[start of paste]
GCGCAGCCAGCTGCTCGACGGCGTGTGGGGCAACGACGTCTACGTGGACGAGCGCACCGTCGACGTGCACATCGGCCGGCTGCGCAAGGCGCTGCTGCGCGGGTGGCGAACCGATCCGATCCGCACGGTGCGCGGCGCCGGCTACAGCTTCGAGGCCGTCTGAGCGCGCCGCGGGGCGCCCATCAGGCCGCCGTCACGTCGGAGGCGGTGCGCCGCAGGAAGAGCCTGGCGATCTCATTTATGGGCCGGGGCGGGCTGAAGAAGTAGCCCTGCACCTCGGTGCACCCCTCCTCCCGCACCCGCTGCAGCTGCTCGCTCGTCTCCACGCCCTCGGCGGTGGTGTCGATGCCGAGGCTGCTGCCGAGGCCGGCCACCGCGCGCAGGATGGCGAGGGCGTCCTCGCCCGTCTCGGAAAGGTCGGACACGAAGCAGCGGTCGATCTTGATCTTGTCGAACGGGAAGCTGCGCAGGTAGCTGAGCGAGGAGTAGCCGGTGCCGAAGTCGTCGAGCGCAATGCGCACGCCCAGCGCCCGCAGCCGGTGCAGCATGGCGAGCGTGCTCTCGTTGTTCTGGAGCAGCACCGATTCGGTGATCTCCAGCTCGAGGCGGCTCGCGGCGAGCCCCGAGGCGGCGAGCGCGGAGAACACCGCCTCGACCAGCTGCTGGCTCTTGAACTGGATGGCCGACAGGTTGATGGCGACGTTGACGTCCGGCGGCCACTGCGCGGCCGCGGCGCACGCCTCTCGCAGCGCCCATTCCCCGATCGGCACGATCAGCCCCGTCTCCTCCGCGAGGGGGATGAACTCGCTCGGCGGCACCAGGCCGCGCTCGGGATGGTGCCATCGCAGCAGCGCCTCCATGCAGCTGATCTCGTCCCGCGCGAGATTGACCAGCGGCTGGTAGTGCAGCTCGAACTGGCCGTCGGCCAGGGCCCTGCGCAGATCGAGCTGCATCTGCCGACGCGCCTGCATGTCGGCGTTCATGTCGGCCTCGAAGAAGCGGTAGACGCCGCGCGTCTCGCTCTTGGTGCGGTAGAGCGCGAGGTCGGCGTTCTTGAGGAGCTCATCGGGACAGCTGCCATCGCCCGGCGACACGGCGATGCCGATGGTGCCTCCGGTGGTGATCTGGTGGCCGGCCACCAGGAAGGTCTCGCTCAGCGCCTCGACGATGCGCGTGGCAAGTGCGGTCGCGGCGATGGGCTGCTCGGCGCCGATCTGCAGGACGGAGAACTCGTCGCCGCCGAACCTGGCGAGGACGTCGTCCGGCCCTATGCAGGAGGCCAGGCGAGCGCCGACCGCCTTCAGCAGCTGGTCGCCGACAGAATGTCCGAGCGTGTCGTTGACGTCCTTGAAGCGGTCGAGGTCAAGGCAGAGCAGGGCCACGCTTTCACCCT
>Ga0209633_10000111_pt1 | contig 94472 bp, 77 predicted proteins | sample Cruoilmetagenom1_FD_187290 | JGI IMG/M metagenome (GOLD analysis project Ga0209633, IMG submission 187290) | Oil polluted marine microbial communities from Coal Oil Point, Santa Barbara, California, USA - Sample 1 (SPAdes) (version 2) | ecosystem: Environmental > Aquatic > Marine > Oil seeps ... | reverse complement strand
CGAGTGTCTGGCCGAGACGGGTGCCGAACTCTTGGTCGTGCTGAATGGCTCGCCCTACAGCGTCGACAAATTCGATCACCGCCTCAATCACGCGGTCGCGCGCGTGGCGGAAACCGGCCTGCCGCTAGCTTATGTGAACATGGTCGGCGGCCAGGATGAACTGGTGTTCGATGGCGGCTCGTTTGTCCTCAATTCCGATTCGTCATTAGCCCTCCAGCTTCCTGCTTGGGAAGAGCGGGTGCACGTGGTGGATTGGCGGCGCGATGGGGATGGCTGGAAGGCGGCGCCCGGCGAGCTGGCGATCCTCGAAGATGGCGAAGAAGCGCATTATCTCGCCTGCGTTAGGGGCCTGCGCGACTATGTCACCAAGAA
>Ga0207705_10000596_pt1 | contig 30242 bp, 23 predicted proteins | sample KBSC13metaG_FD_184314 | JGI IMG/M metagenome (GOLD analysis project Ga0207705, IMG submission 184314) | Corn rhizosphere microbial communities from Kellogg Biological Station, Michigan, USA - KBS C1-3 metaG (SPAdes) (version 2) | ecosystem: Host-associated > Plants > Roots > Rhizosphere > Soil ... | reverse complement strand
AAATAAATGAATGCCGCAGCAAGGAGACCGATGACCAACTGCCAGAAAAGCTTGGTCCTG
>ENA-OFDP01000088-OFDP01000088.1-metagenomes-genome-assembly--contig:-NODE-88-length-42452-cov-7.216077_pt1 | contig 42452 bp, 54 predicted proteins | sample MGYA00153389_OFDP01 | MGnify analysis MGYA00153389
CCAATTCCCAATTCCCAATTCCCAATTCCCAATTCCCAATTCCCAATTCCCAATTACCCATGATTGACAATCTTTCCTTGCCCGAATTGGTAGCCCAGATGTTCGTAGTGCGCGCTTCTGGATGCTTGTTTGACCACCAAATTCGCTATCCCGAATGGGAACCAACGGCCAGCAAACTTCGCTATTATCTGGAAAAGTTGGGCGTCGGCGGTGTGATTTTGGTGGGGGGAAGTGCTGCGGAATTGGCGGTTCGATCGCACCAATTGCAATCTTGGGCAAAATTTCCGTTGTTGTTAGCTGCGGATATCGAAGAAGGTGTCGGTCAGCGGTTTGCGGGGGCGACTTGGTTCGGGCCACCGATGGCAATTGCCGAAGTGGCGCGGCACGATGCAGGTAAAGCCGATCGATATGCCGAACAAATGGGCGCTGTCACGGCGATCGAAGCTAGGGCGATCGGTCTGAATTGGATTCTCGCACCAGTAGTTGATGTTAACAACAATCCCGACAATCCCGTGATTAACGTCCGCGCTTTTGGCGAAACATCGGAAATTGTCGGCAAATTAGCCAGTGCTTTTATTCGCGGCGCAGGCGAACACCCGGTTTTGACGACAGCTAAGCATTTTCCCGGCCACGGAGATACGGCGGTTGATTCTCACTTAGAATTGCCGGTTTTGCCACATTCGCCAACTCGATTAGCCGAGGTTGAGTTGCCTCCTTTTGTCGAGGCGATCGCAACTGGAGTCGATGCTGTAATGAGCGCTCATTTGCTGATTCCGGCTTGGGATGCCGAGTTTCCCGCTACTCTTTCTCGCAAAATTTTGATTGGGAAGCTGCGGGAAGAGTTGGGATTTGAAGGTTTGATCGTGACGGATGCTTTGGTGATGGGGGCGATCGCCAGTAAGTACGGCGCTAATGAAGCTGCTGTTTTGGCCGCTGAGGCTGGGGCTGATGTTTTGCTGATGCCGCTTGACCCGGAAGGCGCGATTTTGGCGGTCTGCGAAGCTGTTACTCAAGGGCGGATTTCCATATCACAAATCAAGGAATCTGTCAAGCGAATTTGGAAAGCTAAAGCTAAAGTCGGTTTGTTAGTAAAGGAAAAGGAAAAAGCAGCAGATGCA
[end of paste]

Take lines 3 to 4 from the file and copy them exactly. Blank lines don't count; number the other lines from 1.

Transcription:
CGAGTGTCTGGCCGAGACGGGTGCCGAACTCTTGGTCGTGCTGAATGGCTCGCCCTACAGCGTCGACAAATTCGATCACCGCCTCAATCACGCGGTCGCGCGCGTGGCGGAAACCGGCCTGCCGCTAGCTTATGTGAACATGGTCGGCGGCCAGGATGAACTGGTGTTCGATGGCGGCTCGTTTGTCCTCAATTCCGATTCGTCATTAGCCCTCCAGCTTCCTGCTTGGGAAGAGCGGGTGCACGTGGTGGATTGGCGGCGCGATGGGGATGGCTGGAAGGCGGCGCCCGGCGAGCTGGCGATCCTCGAAGATGGCGAAGAAGCGCATTATCTCGCCTGCGTTAGGGGCCTGCGCGACTATGTCACCAAGAA
>Ga0207705_10000596_pt1 | contig 30242 bp, 23 predicted proteins | sample KBSC13metaG_FD_184314 | JGI IMG/M metagenome (GOLD analysis project Ga0207705, IMG submission 184314) | Corn rhizosphere microbial communities from Kellogg Biological Station, Michigan, USA - KBS C1-3 metaG (SPAdes) (version 2) | ecosystem: Host-associated > Plants > Roots > Rhizosphere > Soil ... | reverse complement strand